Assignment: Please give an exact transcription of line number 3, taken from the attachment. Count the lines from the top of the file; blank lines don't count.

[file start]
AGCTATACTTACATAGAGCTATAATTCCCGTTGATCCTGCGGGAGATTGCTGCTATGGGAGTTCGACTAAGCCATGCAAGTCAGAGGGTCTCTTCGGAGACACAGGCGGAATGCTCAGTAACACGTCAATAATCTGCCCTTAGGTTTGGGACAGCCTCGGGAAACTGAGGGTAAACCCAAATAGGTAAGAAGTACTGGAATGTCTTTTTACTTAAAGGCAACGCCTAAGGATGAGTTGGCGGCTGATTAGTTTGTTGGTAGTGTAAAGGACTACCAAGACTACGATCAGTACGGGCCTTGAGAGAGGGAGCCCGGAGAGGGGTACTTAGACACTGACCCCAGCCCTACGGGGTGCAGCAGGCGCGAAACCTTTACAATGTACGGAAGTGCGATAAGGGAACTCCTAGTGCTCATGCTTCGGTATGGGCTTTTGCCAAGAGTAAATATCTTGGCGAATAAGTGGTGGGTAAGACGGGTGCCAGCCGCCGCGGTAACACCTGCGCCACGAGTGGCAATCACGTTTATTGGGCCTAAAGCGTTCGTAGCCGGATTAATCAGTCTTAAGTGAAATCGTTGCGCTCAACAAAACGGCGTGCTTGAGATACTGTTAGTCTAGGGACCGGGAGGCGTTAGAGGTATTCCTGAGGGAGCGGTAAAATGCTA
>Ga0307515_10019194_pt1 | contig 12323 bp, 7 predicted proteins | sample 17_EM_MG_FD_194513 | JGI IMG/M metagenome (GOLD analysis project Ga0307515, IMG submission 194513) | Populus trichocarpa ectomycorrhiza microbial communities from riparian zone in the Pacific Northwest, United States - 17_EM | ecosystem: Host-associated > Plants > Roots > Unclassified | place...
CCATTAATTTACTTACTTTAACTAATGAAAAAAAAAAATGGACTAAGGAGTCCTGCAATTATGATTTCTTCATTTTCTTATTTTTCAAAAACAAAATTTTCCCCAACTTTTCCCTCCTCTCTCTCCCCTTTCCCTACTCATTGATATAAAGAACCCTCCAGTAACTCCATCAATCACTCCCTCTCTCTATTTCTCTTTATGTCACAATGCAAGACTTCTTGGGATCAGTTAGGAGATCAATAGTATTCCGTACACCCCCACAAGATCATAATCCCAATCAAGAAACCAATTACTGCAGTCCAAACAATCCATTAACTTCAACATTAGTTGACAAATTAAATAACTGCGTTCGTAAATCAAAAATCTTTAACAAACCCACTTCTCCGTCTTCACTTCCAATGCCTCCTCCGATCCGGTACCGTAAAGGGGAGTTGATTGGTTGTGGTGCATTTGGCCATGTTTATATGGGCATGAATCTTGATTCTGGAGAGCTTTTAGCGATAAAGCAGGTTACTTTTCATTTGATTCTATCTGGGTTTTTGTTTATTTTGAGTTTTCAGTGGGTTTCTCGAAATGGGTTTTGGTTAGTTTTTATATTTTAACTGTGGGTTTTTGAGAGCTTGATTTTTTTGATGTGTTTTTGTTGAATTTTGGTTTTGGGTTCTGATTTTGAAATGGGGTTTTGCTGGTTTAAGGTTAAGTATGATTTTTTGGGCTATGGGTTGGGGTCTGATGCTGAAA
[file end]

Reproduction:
CCATTAATTTACTTACTTTAACTAATGAAAAAAAAAAATGGACTAAGGAGTCCTGCAATTATGATTTCTTCATTTTCTTATTTTTCAAAAACAAAATTTTCCCCAACTTTTCCCTCCTCTCTCTCCCCTTTCCCTACTCATTGATATAAAGAACCCTCCAGTAACTCCATCAATCACTCCCTCTCTCTATTTCTCTTTATGTCACAATGCAAGACTTCTTGGGATCAGTTAGGAGATCAATAGTATTCCGTACACCCCCACAAGATCATAATCCCAATCAAGAAACCAATTACTGCAGTCCAAACAATCCATTAACTTCAACATTAGTTGACAAATTAAATAACTGCGTTCGTAAATCAAAAATCTTTAACAAACCCACTTCTCCGTCTTCACTTCCAATGCCTCCTCCGATCCGGTACCGTAAAGGGGAGTTGATTGGTTGTGGTGCATTTGGCCATGTTTATATGGGCATGAATCTTGATTCTGGAGAGCTTTTAGCGATAAAGCAGGTTACTTTTCATTTGATTCTATCTGGGTTTTTGTTTATTTTGAGTTTTCAGTGGGTTTCTCGAAATGGGTTTTGGTTAGTTTTTATATTTTAACTGTGGGTTTTTGAGAGCTTGATTTTTTTGATGTGTTTTTGTTGAATTTTGGTTTTGGGTTCTGATTTTGAAATGGGGTTTTGCTGGTTTAAGGTTAAGTATGATTTTTTGGGCTATGGGTTGGGGTCTGATGCTGAAA